I recently Brewed a citra hopped wheat beer and carbed it in a hurry due to wanting to have it ready for a buddies party. unfortunatly it is now way over carbed! after the party i put it back in my beer fridge and hooked it up to my draft system at a serving pressure of 10psi. it pours aprox 80% foam into a pint. is there a good way to “chill it out” so to speak. any input would be greatly appricated
1+ Just bleed off the excess CO2 from the pressure relief valve. Several times per day. Alternately you can lower your dispensing pressure to 1 or 2 psi and that may push the beer out with a “still pour.” It may still be more carbonated than you like but wheat beers are generally more highly carbed anyway. As you drink the beer over several days the overall carbonation level will drop with this low serving pressure and that’s the cool thing about kegs you can adjust the carbonation level as you go.
If its not over carbed could it be somthing different? the other 2 beers on tap are fine, however the beer in Question pours like 70% foam and seems to dispense way faster than the others. its been a week now and still its this bad could it be the manifold? or somthing stuck in a dip tube? any other possible issues i would like to know about. thanks
I’d agree with this if you want if fixed quicker. Currently have a beer on tap that got over carbed, I unhooked the CO2 and pulled the pressure relief valve a few times a day. It did get better but with the beer cold it really wants to hang on to that carbonation. Now that I’m down a ways in to the keg it is tolerable. I could still get an okay pour though at the beginning, only 30% of the glass was foam. Problem is it’s a bitter and I already like my carb on the low side.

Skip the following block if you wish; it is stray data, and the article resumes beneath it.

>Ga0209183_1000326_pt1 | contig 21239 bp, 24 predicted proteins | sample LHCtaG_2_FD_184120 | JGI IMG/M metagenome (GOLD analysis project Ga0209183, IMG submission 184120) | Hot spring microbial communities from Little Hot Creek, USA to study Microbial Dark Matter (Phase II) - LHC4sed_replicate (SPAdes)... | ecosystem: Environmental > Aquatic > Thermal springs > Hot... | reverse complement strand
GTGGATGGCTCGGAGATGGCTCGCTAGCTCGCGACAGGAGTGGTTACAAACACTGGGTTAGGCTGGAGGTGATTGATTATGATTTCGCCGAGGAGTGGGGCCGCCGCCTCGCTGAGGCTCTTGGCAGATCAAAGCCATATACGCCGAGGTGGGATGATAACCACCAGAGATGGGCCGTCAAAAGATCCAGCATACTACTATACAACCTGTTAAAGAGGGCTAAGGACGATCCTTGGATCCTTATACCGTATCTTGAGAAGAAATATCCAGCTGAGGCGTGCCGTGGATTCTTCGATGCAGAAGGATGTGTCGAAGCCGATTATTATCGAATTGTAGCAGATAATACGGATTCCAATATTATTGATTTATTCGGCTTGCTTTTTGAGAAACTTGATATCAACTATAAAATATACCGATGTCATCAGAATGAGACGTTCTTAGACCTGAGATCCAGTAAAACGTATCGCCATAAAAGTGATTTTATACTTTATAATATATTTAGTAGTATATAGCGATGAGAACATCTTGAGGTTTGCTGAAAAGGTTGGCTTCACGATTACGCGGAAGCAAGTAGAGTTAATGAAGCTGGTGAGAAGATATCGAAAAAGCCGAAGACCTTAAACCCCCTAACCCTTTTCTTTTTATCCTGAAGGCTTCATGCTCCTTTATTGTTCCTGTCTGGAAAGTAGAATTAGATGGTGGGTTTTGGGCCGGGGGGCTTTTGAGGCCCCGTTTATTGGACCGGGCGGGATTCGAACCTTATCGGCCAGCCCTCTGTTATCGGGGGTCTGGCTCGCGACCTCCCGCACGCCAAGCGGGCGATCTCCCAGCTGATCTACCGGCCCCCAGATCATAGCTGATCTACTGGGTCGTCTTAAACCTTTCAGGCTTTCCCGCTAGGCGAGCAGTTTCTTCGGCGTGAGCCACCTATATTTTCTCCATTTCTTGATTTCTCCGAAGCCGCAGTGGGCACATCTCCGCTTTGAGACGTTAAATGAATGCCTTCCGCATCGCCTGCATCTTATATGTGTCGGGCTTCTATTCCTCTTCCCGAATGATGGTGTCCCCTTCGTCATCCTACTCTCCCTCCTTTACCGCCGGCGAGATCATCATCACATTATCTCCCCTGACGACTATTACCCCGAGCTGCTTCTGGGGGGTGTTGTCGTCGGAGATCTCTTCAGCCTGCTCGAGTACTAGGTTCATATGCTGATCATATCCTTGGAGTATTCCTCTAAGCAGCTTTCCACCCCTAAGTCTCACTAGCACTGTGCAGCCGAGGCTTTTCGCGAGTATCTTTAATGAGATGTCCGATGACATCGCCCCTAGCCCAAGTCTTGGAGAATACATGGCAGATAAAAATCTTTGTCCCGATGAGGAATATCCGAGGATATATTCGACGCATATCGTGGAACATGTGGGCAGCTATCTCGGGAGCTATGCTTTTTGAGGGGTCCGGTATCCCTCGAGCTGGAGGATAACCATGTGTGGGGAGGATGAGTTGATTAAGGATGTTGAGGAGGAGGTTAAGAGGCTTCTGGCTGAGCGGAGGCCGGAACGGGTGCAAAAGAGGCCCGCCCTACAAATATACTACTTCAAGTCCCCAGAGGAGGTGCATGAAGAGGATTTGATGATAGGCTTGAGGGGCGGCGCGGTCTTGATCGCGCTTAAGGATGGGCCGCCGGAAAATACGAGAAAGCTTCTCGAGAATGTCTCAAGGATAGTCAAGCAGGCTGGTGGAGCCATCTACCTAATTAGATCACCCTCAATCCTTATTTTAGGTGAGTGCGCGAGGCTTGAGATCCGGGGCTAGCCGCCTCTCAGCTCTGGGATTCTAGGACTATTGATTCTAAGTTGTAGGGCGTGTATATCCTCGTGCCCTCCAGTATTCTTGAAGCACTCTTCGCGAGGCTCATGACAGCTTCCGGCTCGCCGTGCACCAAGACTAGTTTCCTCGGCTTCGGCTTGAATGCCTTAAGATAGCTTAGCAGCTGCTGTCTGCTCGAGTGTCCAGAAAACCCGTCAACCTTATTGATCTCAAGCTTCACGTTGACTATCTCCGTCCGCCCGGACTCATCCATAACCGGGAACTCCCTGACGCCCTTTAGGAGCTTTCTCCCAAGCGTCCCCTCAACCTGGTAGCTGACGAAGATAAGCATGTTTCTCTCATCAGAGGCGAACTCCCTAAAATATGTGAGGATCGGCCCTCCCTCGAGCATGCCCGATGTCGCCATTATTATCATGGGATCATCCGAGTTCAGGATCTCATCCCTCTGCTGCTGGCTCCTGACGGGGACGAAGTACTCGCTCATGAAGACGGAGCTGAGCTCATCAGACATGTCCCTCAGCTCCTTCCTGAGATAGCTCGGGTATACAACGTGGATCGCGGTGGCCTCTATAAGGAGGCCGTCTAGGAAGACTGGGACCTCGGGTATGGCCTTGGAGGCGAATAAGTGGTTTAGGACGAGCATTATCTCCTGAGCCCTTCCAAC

Its certainly possible that something else is causing the CO2 to be released. If you want you can take your CO2 tank and crank it up to 20 psi or so and put it on your liquid out to try to push anything in the dip tube out. Another thing is to make sure your beer lines aren’t kinked.
Its certainly possible that something else is causing the CO2 to be released. If you want you can take your CO2 tank and crank it up to 20 psi or so and put it on your liquid out to try to push anything in the dip tube out. Another thing is to make sure your beer lines aren’t kinked.[/quote]
+1. Also, a leak on the beverage side inside the keg can cause CO2 to enter the beer stream and foam, like a bad dip tube o-ring or loose beverage post. It’s possible that the dip tube is cracked where it flares out at the top of the keg, so check that too. If you have other beers with the same length lines on the same gas supply, it’s probably not your system design.